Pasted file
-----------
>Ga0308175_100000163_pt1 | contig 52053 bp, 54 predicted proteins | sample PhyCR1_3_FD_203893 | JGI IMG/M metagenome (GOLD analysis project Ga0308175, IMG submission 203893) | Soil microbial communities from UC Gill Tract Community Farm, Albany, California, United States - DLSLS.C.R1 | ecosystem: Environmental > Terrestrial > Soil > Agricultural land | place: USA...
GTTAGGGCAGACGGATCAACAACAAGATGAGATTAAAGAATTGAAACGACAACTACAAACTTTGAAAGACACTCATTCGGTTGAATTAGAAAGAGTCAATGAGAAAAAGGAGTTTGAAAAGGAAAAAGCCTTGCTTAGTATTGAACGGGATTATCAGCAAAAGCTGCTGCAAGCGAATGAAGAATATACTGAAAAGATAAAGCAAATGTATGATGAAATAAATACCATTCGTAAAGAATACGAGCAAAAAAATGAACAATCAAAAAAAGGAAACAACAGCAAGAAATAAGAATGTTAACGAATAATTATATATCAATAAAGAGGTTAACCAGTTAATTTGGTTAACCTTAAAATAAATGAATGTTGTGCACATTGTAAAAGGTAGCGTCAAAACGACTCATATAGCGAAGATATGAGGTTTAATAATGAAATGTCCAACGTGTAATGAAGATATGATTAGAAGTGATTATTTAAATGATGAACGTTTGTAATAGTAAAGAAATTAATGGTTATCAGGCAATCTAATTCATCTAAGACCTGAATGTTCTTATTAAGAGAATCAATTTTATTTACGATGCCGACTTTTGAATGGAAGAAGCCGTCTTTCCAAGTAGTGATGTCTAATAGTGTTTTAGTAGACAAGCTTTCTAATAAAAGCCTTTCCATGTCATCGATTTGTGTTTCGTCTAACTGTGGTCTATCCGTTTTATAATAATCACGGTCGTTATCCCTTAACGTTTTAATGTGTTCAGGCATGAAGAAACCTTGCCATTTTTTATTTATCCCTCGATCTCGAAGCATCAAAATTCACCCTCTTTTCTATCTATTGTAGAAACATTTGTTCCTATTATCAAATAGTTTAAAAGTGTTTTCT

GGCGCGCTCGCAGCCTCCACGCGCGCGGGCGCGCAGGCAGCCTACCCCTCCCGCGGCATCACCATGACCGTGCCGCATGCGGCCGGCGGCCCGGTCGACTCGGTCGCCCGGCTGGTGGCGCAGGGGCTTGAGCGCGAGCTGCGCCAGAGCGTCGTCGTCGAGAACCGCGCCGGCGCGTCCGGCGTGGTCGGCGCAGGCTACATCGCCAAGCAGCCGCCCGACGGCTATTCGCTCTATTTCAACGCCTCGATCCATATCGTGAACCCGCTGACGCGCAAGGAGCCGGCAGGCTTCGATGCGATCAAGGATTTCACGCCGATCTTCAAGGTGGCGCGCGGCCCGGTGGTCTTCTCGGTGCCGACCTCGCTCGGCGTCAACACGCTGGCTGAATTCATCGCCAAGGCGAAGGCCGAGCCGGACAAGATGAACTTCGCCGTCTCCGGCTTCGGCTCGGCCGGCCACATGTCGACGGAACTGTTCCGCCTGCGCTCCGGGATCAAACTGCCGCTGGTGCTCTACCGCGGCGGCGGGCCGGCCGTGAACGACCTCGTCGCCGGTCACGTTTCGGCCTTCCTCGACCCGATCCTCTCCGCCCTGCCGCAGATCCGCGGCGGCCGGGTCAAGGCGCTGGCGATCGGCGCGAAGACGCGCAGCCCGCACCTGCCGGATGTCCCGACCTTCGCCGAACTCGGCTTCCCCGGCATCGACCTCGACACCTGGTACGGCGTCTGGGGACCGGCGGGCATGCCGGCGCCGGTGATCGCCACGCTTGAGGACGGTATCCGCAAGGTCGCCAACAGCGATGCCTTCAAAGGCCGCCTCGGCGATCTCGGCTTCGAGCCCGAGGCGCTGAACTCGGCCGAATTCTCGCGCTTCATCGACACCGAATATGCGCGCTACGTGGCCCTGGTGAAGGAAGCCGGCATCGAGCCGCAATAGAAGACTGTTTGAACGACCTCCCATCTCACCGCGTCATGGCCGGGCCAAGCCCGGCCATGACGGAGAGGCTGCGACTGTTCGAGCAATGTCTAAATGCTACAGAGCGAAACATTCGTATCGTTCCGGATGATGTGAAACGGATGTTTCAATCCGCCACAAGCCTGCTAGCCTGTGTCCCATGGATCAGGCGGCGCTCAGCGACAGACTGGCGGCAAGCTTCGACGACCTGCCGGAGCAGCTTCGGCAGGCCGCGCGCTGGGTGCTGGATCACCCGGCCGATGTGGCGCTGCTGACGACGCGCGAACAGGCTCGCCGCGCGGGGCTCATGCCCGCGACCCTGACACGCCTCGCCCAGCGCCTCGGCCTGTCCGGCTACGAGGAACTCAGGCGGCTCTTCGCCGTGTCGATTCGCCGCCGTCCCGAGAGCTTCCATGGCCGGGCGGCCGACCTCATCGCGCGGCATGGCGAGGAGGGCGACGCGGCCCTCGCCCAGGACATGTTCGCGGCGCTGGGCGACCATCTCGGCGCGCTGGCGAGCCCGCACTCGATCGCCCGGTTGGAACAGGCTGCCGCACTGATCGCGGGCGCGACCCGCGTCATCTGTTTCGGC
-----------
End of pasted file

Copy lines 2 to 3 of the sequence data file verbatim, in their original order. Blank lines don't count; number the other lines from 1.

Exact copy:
GTTAGGGCAGACGGATCAACAACAAGATGAGATTAAAGAATTGAAACGACAACTACAAACTTTGAAAGACACTCATTCGGTTGAATTAGAAAGAGTCAATGAGAAAAAGGAGTTTGAAAAGGAAAAAGCCTTGCTTAGTATTGAACGGGATTATCAGCAAAAGCTGCTGCAAGCGAATGAAGAATATACTGAAAAGATAAAGCAAATGTATGATGAAATAAATACCATTCGTAAAGAATACGAGCAAAAAAATGAACAATCAAAAAAAGGAAACAACAGCAAGAAATAAGAATGTTAACGAATAATTATATATCAATAAAGAGGTTAACCAGTTAATTTGGTTAACCTTAAAATAAATGAATGTTGTGCACATTGTAAAAGGTAGCGTCAAAACGACTCATATAGCGAAGATATGAGGTTTAATAATGAAATGTCCAACGTGTAATGAAGATATGATTAGAAGTGATTATTTAAATGATGAACGTTTGTAATAGTAAAGAAATTAATGGTTATCAGGCAATCTAATTCATCTAAGACCTGAATGTTCTTATTAAGAGAATCAATTTTATTTACGATGCCGACTTTTGAATGGAAGAAGCCGTCTTTCCAAGTAGTGATGTCTAATAGTGTTTTAGTAGACAAGCTTTCTAATAAAAGCCTTTCCATGTCATCGATTTGTGTTTCGTCTAACTGTGGTCTATCCGTTTTATAATAATCACGGTCGTTATCCCTTAACGTTTTAATGTGTTCAGGCATGAAGAAACCTTGCCATTTTTTATTTATCCCTCGATCTCGAAGCATCAAAATTCACCCTCTTTTCTATCTATTGTAGAAACATTTGTTCCTATTATCAAATAGTTTAAAAGTGTTTTCT

GGCGCGCTCGCAGCCTCCACGCGCGCGGGCGCGCAGGCAGCCTACCCCTCCCGCGGCATCACCATGACCGTGCCGCATGCGGCCGGCGGCCCGGTCGACTCGGTCGCCCGGCTGGTGGCGCAGGGGCTTGAGCGCGAGCTGCGCCAGAGCGTCGTCGTCGAGAACCGCGCCGGCGCGTCCGGCGTGGTCGGCGCAGGCTACATCGCCAAGCAGCCGCCCGACGGCTATTCGCTCTATTTCAACGCCTCGATCCATATCGTGAACCCGCTGACGCGCAAGGAGCCGGCAGGCTTCGATGCGATCAAGGATTTCACGCCGATCTTCAAGGTGGCGCGCGGCCCGGTGGTCTTCTCGGTGCCGACCTCGCTCGGCGTCAACACGCTGGCTGAATTCATCGCCAAGGCGAAGGCCGAGCCGGACAAGATGAACTTCGCCGTCTCCGGCTTCGGCTCGGCCGGCCACATGTCGACGGAACTGTTCCGCCTGCGCTCCGGGATCAAACTGCCGCTGGTGCTCTACCGCGGCGGCGGGCCGGCCGTGAACGACCTCGTCGCCGGTCACGTTTCGGCCTTCCTCGACCCGATCCTCTCCGCCCTGCCGCAGATCCGCGGCGGCCGGGTCAAGGCGCTGGCGATCGGCGCGAAGACGCGCAGCCCGCACCTGCCGGATGTCCCGACCTTCGCCGAACTCGGCTTCCCCGGCATCGACCTCGACACCTGGTACGGCGTCTGGGGACCGGCGGGCATGCCGGCGCCGGTGATCGCCACGCTTGAGGACGGTATCCGCAAGGTCGCCAACAGCGATGCCTTCAAAGGCCGCCTCGGCGATCTCGGCTTCGAGCCCGAGGCGCTGAACTCGGCCGAATTCTCGCGCTTCATCGACACCGAATATGCGCGCTACGTGGCCCTGGTGAAGGAAGCCGGCATCGAGCCGCAATAGAAGACTGTTTGAACGACCTCCCATCTCACCGCGTCATGGCCGGGCCAAGCCCGGCCATGACGGAGAGGCTGCGACTGTTCGAGCAATGTCTAAATGCTACAGAGCGAAACATTCGTATCGTTCCGGATGATGTGAAACGGATGTTTCAATCCGCCACAAGCCTGCTAGCCTGTGTCCCATGGATCAGGCGGCGCTCAGCGACAGACTGGCGGCAAGCTTCGACGACCTGCCGGAGCAGCTTCGGCAGGCCGCGCGCTGGGTGCTGGATCACCCGGCCGATGTGGCGCTGCTGACGACGCGCGAACAGGCTCGCCGCGCGGGGCTCATGCCCGCGACCCTGACACGCCTCGCCCAGCGCCTCGGCCTGTCCGGCTACGAGGAACTCAGGCGGCTCTTCGCCGTGTCGATTCGCCGCCGTCCCGAGAGCTTCCATGGCCGGGCGGCCGACCTCATCGCGCGGCATGGCGAGGAGGGCGACGCGGCCCTCGCCCAGGACATGTTCGCGGCGCTGGGCGACCATCTCGGCGCGCTGGCGAGCCCGCACTCGATCGCCCGGTTGGAACAGGCTGCCGCACTGATCGCGGGCGCGACCCGCGTCATCTGTTTCGGC